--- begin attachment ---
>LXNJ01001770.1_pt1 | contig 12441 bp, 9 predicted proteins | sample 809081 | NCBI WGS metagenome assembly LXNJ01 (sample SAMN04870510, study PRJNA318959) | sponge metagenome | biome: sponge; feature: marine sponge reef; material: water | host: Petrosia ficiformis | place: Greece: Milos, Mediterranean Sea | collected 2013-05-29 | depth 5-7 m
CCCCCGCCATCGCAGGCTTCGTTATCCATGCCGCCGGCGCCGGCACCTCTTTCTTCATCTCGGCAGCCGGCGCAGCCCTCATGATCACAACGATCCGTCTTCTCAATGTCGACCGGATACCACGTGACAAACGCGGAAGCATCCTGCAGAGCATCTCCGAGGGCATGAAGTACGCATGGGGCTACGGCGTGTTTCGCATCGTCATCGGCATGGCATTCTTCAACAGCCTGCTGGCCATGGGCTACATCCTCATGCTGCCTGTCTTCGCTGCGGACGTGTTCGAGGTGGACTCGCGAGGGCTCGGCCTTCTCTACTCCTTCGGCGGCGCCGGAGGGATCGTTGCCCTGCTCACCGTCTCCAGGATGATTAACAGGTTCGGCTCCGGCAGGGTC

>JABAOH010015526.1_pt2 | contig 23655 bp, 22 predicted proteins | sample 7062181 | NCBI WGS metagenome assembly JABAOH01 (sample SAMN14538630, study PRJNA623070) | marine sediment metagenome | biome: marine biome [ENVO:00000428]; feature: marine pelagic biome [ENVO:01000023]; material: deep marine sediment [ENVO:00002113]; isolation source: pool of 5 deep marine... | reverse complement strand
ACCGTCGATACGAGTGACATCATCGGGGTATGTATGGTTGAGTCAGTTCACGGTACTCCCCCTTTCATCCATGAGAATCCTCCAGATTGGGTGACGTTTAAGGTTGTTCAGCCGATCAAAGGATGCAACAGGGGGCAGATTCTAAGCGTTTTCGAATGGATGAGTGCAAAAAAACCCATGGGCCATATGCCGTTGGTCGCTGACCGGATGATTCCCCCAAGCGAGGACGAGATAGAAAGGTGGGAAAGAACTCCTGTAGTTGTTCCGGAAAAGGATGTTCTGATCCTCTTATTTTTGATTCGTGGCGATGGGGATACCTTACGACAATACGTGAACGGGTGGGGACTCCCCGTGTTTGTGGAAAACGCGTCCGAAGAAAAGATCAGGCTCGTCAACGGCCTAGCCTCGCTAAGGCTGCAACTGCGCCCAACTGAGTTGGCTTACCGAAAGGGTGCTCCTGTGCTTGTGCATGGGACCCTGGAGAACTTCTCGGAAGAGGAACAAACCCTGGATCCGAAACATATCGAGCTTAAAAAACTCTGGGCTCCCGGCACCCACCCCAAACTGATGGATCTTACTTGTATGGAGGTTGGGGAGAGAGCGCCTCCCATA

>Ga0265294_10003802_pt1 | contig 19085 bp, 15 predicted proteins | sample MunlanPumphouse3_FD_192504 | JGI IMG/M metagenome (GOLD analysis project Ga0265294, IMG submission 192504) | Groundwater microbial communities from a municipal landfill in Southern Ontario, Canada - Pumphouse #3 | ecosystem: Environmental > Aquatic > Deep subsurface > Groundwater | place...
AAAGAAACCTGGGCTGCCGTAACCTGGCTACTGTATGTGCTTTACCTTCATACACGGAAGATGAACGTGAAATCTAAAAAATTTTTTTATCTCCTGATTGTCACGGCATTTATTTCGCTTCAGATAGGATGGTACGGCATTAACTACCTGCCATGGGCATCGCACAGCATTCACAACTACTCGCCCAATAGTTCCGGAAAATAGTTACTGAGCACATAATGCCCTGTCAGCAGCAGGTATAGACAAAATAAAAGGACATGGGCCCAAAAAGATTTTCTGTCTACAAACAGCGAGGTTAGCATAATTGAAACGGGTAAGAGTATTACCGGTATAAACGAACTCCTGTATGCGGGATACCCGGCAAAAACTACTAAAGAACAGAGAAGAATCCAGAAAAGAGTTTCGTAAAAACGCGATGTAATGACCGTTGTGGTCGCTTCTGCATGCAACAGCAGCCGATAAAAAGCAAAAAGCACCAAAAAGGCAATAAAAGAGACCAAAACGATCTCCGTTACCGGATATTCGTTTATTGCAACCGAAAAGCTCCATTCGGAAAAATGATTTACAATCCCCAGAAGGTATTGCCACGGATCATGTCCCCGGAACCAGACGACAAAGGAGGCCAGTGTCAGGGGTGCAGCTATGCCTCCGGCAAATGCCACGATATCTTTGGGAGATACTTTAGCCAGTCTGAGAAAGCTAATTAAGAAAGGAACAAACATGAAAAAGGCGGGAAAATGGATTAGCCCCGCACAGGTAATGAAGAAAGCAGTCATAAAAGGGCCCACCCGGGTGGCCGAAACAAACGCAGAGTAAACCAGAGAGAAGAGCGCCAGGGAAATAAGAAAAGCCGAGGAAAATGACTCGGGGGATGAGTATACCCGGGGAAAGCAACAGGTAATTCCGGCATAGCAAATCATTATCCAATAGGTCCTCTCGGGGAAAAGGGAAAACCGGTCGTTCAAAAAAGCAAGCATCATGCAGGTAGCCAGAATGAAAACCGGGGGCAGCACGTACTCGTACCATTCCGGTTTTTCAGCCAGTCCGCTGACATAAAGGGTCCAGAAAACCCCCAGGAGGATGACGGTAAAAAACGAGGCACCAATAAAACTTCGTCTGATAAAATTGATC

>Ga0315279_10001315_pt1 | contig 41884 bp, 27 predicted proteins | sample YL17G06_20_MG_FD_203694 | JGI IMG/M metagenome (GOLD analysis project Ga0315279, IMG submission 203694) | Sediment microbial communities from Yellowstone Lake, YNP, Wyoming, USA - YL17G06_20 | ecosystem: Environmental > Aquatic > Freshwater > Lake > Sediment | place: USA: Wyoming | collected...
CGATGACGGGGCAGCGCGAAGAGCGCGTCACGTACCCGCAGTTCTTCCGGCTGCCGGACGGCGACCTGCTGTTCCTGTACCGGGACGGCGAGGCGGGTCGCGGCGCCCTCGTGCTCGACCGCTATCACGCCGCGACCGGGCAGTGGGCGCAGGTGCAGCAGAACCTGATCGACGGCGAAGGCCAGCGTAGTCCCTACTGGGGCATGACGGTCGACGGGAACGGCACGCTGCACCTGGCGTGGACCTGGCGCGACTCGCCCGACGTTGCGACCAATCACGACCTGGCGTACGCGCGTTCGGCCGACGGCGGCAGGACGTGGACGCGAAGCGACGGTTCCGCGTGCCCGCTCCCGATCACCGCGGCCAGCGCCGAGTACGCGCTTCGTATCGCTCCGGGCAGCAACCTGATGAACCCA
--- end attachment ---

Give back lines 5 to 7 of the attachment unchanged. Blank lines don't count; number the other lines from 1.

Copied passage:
>Ga0265294_10003802_pt1 | contig 19085 bp, 15 predicted proteins | sample MunlanPumphouse3_FD_192504 | JGI IMG/M metagenome (GOLD analysis project Ga0265294, IMG submission 192504) | Groundwater microbial communities from a municipal landfill in Southern Ontario, Canada - Pumphouse #3 | ecosystem: Environmental > Aquatic > Deep subsurface > Groundwater | place...
AAAGAAACCTGGGCTGCCGTAACCTGGCTACTGTATGTGCTTTACCTTCATACACGGAAGATGAACGTGAAATCTAAAAAATTTTTTTATCTCCTGATTGTCACGGCATTTATTTCGCTTCAGATAGGATGGTACGGCATTAACTACCTGCCATGGGCATCGCACAGCATTCACAACTACTCGCCCAATAGTTCCGGAAAATAGTTACTGAGCACATAATGCCCTGTCAGCAGCAGGTATAGACAAAATAAAAGGACATGGGCCCAAAAAGATTTTCTGTCTACAAACAGCGAGGTTAGCATAATTGAAACGGGTAAGAGTATTACCGGTATAAACGAACTCCTGTATGCGGGATACCCGGCAAAAACTACTAAAGAACAGAGAAGAATCCAGAAAAGAGTTTCGTAAAAACGCGATGTAATGACCGTTGTGGTCGCTTCTGCATGCAACAGCAGCCGATAAAAAGCAAAAAGCACCAAAAAGGCAATAAAAGAGACCAAAACGATCTCCGTTACCGGATATTCGTTTATTGCAACCGAAAAGCTCCATTCGGAAAAATGATTTACAATCCCCAGAAGGTATTGCCACGGATCATGTCCCCGGAACCAGACGACAAAGGAGGCCAGTGTCAGGGGTGCAGCTATGCCTCCGGCAAATGCCACGATATCTTTGGGAGATACTTTAGCCAGTCTGAGAAAGCTAATTAAGAAAGGAACAAACATGAAAAAGGCGGGAAAATGGATTAGCCCCGCACAGGTAATGAAGAAAGCAGTCATAAAAGGGCCCACCCGGGTGGCCGAAACAAACGCAGAGTAAACCAGAGAGAAGAGCGCCAGGGAAATAAGAAAAGCCGAGGAAAATGACTCGGGGGATGAGTATACCCGGGGAAAGCAACAGGTAATTCCGGCATAGCAAATCATTATCCAATAGGTCCTCTCGGGGAAAAGGGAAAACCGGTCGTTCAAAAAAGCAAGCATCATGCAGGTAGCCAGAATGAAAACCGGGGGCAGCACGTACTCGTACCATTCCGGTTTTTCAGCCAGTCCGCTGACATAAAGGGTCCAGAAAACCCCCAGGAGGATGACGGTAAAAAACGAGGCACCAATAAAACTTCGTCTGATAAAATTGATC

>Ga0315279_10001315_pt1 | contig 41884 bp, 27 predicted proteins | sample YL17G06_20_MG_FD_203694 | JGI IMG/M metagenome (GOLD analysis project Ga0315279, IMG submission 203694) | Sediment microbial communities from Yellowstone Lake, YNP, Wyoming, USA - YL17G06_20 | ecosystem: Environmental > Aquatic > Freshwater > Lake > Sediment | place: USA: Wyoming | collected...